Ravens keeping an eye out for blockers

OWINGS MILLS – Although the Baltimore Ravens' entire offensive line remains intact, the team isn't averse toward casting its collective gaze on a diverse class of blockers.<br><br> The AFC North champions return all five starters from the group that created pathways for Jamal Lewis to run through for a league-high 2,066 rushing yards.<br>

Yet, the Ravens still might have an eye on depth-building when they are on the clock in the second round with the 51st overall pick.

"I think we would follow the premise we've always followed if it was going to be a lineman, so it would be the best lineman there at that point," offensive line coach Jim Colletto said. "It could be a tackle. It could be a guard. It could be a center. There's not a whole lot of space here for a guy coming in, but we will take a good look."

In most scenarios, the top-rated players in terms of grade and value at that point would be offensive guards Chris Snee and Justin Smiley of Boston College and Alabama, respectively, center Jake Grove or Georgia Tech junior offensive tackle Nat Dorsey.

"I like Dorsey a lot," Colletto said.

Dorsey is 6-foot-6, 325 pounds with a slow 40-yard dash time of 5.44 seconds and has had a history of shoulder problems. He has had trouble keeping on weight and maintaining his intensity. 

However, he was a three-year starter in the Atlantic Coast Conference at left tackle and allowed only four career sacks.

Snee and Smiley are both compact, accomplished interior blockers at 6-2, 315 pounds and 6-3, 300 pounds. Both are known for having tremendous work ethics. Smiley owns Alabama weightlifting records and leadership awards.

"Both are very similar in that they're very strong, physical guards," Colletto said. "They are short and hard to push around."

A prep standout defensive lineman from Pennsylvania, Snee operates with sound leverage and qualifies as a tough guy.

"Chris Snee is a pretty good football player who figures to be a good player in the next couple of seasons," Ravens director of college scouting Eric DeCosta said.

Grove won the Rimington Trophy as the nation's top guard and graded out at 91.8 percent blocking efficiency last season. He was a unanimous All-American selection.

"Grove could play guard, too, which we like any of our interior guys to be able to do," Colletto said.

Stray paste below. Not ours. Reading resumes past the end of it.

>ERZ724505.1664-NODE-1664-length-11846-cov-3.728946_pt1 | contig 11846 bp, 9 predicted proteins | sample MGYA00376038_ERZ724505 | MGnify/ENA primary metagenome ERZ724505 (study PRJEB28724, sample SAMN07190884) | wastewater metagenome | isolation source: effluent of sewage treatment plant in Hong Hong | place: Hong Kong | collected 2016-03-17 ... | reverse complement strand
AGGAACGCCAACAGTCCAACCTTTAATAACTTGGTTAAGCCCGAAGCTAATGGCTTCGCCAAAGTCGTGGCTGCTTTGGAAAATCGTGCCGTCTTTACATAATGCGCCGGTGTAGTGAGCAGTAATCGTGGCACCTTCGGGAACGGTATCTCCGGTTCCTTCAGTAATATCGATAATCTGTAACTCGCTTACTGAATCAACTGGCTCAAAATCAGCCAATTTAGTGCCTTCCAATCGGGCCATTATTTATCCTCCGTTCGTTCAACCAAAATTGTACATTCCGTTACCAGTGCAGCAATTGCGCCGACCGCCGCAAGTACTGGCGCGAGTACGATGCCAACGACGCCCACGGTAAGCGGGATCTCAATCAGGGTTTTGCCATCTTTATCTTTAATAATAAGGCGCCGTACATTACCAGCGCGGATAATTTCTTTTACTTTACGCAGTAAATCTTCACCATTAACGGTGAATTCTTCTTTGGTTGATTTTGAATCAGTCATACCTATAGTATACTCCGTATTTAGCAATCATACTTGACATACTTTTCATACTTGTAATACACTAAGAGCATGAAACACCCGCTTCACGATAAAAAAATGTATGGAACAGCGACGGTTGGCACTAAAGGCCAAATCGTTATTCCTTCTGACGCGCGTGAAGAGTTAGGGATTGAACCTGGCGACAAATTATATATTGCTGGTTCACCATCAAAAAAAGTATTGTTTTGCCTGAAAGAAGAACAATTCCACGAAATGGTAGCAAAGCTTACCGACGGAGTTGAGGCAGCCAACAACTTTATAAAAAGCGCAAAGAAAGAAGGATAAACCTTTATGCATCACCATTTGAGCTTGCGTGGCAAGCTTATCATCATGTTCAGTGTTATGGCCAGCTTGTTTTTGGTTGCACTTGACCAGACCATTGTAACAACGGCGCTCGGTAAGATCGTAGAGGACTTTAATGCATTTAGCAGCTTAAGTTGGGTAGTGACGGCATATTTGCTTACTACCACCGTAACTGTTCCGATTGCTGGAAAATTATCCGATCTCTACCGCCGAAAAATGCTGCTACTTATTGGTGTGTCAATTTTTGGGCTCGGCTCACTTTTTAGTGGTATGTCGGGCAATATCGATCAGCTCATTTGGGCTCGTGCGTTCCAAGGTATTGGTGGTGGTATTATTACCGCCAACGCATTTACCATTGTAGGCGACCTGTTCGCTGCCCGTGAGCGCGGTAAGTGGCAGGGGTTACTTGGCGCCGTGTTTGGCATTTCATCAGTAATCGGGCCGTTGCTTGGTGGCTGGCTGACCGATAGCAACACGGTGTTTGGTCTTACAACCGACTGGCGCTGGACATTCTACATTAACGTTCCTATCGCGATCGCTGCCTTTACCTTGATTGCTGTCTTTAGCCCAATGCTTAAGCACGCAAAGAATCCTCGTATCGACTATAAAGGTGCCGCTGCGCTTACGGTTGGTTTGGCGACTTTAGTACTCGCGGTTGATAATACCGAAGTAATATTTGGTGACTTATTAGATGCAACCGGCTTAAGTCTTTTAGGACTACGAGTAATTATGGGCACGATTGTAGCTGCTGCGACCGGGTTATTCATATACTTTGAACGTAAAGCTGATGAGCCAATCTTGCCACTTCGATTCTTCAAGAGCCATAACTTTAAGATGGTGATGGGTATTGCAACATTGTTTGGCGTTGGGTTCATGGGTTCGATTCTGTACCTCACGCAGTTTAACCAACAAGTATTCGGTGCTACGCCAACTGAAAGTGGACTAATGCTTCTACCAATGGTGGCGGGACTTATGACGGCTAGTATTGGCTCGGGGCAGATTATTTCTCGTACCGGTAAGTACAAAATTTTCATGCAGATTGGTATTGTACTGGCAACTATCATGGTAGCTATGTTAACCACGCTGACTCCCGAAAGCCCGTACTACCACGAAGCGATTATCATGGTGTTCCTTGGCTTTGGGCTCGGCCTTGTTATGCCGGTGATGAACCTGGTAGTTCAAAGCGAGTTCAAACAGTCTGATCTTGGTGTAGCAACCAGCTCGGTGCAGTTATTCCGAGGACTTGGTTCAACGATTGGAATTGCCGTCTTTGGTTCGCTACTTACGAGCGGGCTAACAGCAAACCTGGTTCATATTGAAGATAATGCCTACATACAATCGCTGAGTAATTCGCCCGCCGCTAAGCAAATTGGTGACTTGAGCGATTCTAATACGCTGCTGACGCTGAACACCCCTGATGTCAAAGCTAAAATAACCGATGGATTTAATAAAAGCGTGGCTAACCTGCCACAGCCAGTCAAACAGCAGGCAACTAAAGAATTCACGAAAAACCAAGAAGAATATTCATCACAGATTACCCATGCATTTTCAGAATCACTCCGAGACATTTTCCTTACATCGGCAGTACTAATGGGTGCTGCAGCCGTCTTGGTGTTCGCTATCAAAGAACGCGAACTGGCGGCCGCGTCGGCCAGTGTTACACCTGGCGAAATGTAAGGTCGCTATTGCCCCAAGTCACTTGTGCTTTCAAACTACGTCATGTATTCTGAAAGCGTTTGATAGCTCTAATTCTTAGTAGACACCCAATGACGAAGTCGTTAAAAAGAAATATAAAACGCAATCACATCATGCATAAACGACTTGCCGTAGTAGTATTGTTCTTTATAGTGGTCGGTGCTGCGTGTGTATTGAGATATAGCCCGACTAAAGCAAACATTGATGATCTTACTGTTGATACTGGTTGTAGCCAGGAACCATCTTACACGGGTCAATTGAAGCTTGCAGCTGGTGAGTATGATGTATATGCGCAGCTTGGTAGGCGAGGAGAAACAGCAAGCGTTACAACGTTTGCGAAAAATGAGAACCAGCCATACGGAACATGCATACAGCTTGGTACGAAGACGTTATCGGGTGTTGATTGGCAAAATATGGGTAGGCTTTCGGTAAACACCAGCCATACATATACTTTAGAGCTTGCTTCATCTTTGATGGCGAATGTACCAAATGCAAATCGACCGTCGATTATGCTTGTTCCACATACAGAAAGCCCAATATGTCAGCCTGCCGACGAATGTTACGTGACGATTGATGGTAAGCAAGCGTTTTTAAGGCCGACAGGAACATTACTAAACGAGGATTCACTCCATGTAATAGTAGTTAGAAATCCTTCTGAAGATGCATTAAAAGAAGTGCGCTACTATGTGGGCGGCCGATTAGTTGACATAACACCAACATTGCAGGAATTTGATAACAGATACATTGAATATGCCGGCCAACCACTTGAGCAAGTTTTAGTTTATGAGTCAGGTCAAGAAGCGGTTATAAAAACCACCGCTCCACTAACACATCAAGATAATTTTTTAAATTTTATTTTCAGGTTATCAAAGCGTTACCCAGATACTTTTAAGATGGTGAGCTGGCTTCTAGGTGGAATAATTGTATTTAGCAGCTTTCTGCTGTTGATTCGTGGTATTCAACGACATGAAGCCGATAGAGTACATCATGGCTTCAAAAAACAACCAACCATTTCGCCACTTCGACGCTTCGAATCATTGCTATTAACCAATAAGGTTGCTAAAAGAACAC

Purdue junior tackle Kelly Butler has the athleticism that NFL teams seek, and the height at 6-7 and 323 pounds.

"He's a really tall guy like Jonathan Ogden," Colletto said. "He needs a lot of work on his run blocking, but has good athletic skills."

USC tackle Jacob Rogers has plenty of experience at leading the Trojans' line and has an extensive background in pass-blocking. At 6-5, 305 pounds, he's somewhat undersized in today's super-sized NFL and would need to add some weight to play right tackle.

"Rogers comes from a real good program," Colletto said. "He's not overly big at 305 pounds, but he's a good athlete."

University of Florida offensive tackle Max Starks is gigantic at 6-7, 348 pounds. His stamina has occasionally been an issue, and the former mortician's helper has weighed as much as 380 pounds.

"Starks is a possibility, too," Colletto said. "Like many of these players, he's a developmental guy who's not going to come in and set the world on fire."

Since the season ended, Baltimore has signed center Mike Flynn and right tackle Orlando Brown to long-term contracts and retained restricted free agent right guard Bennie Anderson. Ogden and Pro Bowl alternate guard Mulitalo are mainstays on the left side.

"If we had to play tomorrow, we would know the guys we would take the field with," Colletto said. "There are some good guys out there in the draft, though. If we're lucky enough to get a guy or two, we'll give them a shot and see what they can do."

NOTE: Ravens starting quarterback Kyle Boller will take part in a round-table discussion with other NFL players as part of ESPN's draft coverage this weekend.

Aaron Wilson writes for the Carroll County Times.


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